• The insert base 19 can also have additional cross struts 35 (FIG. 1) that likewise are led sufficiently far outward that they rest on the respective support strut 15.
  • As is evident from FIG. 7, the downward-angled section 29 is preferably arranged such that, in the inserted state of the insert base 19, it is situated (at each corner of the insert base 19) in the vicinity of the respective connecting section 15 a or 15 b This yields a fixation of the insert base in the insertion direction when it has been inserted.
  • As is evident from FIG. 8, it is likewise possible to insert an insert base 19 designed in this manner directly on top of the base 3 of the roll container 1. In this case, longitudinal struts 37, 39 provided underneath the cross struts 31, 33 and arranged perpendicular to the cross struts 31, 33 lie directly on top of the lower base strut 17. The position and spacing of the longitudinal struts 37, 39 are selected in such a manner that pressure is applied to the periphery of the connecting strut 17 to secure the insert base 19 against lateral movement.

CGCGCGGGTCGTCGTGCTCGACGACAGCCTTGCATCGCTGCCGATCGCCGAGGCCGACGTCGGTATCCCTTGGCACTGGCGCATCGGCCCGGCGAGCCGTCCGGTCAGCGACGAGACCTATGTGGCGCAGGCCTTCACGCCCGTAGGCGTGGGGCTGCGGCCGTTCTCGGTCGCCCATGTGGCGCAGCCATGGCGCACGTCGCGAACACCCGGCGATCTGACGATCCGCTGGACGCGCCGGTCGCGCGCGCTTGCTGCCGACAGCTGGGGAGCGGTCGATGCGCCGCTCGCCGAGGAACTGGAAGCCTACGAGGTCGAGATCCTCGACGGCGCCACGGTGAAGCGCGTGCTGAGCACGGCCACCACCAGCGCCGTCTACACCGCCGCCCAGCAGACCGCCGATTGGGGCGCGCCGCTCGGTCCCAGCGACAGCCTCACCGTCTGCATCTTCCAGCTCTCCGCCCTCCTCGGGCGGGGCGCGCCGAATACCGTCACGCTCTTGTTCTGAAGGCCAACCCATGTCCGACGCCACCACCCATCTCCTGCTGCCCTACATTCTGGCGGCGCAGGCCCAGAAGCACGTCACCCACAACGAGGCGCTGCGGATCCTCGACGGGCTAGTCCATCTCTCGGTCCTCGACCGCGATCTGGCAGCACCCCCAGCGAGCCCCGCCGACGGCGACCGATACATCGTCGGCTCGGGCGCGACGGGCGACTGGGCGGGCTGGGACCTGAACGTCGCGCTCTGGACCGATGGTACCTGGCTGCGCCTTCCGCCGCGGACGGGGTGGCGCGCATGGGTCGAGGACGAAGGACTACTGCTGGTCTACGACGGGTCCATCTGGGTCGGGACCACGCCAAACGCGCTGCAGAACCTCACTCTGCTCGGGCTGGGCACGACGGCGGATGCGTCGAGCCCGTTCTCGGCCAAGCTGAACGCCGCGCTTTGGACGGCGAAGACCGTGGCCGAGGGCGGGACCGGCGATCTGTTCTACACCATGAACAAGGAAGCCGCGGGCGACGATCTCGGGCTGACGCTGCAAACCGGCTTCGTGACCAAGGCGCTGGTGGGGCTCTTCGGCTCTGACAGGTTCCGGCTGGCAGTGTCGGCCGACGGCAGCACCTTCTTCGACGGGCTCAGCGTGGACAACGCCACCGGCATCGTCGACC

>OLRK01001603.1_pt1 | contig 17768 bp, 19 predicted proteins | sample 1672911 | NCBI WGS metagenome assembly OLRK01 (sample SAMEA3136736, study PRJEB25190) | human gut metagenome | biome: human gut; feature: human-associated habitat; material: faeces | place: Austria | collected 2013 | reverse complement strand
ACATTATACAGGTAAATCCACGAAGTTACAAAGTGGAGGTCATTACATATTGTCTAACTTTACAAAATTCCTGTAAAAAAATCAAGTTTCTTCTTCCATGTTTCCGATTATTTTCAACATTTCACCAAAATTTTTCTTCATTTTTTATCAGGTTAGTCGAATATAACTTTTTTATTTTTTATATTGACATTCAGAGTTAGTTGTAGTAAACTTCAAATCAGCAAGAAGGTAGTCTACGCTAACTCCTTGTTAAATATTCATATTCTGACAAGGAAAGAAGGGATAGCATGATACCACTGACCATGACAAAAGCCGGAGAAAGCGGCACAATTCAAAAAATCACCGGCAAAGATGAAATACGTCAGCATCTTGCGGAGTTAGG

• The strut 17, which is connected to the downward-angled sections 29, reaches around the side wall of the base 3 a defined distance away from it, without a lateral fixation taking place thereby.
  • In the position shown in FIG. 8, the insert base 19 can no longer be pushed in from the front, however. Instead, it must be put in this position from above, for example by means of a tilted, i.e., slightly slanted introduction from the front between the side walls 7 and subsequently be set down onto the base 3. It goes without saying that the insertion can also take place from this side through the front and rear end struts of the side walls 7. This applies at least if not only the cross struts 31 have a distance between them that is less than the lateral distance between the end struts 11, 13, but also the entire insert base is smaller in width than this distance.